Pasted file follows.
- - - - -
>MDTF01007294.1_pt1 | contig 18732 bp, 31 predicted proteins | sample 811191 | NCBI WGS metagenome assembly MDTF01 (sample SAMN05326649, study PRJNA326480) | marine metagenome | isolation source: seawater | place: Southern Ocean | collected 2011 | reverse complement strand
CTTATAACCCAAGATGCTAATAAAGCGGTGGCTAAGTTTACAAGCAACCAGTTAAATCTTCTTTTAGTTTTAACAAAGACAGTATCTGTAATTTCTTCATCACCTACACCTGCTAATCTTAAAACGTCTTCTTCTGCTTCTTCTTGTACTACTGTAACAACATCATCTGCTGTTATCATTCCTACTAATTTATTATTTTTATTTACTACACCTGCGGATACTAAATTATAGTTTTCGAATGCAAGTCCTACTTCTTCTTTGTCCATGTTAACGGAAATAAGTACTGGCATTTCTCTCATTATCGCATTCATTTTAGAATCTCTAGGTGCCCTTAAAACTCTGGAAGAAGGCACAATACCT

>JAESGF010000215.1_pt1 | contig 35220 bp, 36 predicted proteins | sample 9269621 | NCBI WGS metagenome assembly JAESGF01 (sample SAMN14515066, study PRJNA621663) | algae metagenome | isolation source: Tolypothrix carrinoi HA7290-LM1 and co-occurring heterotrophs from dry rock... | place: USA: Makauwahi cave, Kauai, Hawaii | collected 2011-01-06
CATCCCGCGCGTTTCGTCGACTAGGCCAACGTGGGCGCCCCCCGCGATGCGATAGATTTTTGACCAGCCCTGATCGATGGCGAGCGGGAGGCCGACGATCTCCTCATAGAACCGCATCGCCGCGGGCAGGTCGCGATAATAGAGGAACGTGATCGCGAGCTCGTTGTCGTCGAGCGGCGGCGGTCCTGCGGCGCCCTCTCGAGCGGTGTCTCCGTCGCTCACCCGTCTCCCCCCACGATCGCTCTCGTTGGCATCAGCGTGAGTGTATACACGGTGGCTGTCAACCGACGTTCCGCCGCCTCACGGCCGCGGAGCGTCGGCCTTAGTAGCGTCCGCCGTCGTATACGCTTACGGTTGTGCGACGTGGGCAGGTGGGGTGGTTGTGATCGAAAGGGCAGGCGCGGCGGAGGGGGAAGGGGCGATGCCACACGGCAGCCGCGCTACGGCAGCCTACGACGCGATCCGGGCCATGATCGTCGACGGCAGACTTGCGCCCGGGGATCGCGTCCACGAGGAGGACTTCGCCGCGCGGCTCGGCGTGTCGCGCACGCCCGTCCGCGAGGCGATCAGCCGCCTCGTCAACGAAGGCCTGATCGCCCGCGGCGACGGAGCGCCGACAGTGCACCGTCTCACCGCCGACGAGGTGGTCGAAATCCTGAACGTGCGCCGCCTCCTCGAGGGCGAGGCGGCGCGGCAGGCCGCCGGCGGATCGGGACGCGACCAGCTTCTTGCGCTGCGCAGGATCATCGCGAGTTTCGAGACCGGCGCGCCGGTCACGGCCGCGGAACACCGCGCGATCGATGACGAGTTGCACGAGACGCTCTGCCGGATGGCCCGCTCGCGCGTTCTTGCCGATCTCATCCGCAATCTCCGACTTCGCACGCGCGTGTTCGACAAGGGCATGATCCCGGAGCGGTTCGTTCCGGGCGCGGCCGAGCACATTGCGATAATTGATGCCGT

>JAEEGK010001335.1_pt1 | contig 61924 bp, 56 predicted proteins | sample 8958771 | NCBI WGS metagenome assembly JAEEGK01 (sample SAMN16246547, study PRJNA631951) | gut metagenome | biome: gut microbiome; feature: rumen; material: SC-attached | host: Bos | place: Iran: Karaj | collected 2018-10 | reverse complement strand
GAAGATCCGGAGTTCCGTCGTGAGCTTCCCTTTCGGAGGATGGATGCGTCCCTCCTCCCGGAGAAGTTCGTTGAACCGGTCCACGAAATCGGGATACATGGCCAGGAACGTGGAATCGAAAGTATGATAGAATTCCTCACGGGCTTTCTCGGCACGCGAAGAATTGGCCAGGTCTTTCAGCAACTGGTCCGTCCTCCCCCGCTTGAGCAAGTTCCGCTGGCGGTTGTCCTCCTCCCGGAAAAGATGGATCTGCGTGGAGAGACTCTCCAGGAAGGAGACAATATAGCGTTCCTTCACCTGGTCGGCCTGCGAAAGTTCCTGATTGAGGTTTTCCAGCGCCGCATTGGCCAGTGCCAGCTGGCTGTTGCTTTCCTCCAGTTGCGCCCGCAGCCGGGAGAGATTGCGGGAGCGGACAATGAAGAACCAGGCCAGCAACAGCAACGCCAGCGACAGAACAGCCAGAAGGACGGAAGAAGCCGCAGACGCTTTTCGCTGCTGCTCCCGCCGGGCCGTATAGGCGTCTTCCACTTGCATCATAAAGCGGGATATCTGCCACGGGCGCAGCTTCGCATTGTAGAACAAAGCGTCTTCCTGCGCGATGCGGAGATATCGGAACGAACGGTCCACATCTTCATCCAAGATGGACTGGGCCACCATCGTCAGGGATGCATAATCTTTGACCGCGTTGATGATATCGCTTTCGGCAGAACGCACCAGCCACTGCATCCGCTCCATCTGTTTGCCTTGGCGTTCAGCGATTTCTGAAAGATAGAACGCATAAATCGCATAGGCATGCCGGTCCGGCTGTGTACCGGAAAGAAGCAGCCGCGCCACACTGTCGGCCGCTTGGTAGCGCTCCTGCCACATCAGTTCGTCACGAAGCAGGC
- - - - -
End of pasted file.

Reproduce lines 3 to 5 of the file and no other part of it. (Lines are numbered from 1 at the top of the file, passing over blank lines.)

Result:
>JAESGF010000215.1_pt1 | contig 35220 bp, 36 predicted proteins | sample 9269621 | NCBI WGS metagenome assembly JAESGF01 (sample SAMN14515066, study PRJNA621663) | algae metagenome | isolation source: Tolypothrix carrinoi HA7290-LM1 and co-occurring heterotrophs from dry rock... | place: USA: Makauwahi cave, Kauai, Hawaii | collected 2011-01-06
CATCCCGCGCGTTTCGTCGACTAGGCCAACGTGGGCGCCCCCCGCGATGCGATAGATTTTTGACCAGCCCTGATCGATGGCGAGCGGGAGGCCGACGATCTCCTCATAGAACCGCATCGCCGCGGGCAGGTCGCGATAATAGAGGAACGTGATCGCGAGCTCGTTGTCGTCGAGCGGCGGCGGTCCTGCGGCGCCCTCTCGAGCGGTGTCTCCGTCGCTCACCCGTCTCCCCCCACGATCGCTCTCGTTGGCATCAGCGTGAGTGTATACACGGTGGCTGTCAACCGACGTTCCGCCGCCTCACGGCCGCGGAGCGTCGGCCTTAGTAGCGTCCGCCGTCGTATACGCTTACGGTTGTGCGACGTGGGCAGGTGGGGTGGTTGTGATCGAAAGGGCAGGCGCGGCGGAGGGGGAAGGGGCGATGCCACACGGCAGCCGCGCTACGGCAGCCTACGACGCGATCCGGGCCATGATCGTCGACGGCAGACTTGCGCCCGGGGATCGCGTCCACGAGGAGGACTTCGCCGCGCGGCTCGGCGTGTCGCGCACGCCCGTCCGCGAGGCGATCAGCCGCCTCGTCAACGAAGGCCTGATCGCCCGCGGCGACGGAGCGCCGACAGTGCACCGTCTCACCGCCGACGAGGTGGTCGAAATCCTGAACGTGCGCCGCCTCCTCGAGGGCGAGGCGGCGCGGCAGGCCGCCGGCGGATCGGGACGCGACCAGCTTCTTGCGCTGCGCAGGATCATCGCGAGTTTCGAGACCGGCGCGCCGGTCACGGCCGCGGAACACCGCGCGATCGATGACGAGTTGCACGAGACGCTCTGCCGGATGGCCCGCTCGCGCGTTCTTGCCGATCTCATCCGCAATCTCCGACTTCGCACGCGCGTGTTCGACAAGGGCATGATCCCGGAGCGGTTCGTTCCGGGCGCGGCCGAGCACATTGCGATAATTGATGCCGT

>JAEEGK010001335.1_pt1 | contig 61924 bp, 56 predicted proteins | sample 8958771 | NCBI WGS metagenome assembly JAEEGK01 (sample SAMN16246547, study PRJNA631951) | gut metagenome | biome: gut microbiome; feature: rumen; material: SC-attached | host: Bos | place: Iran: Karaj | collected 2018-10 | reverse complement strand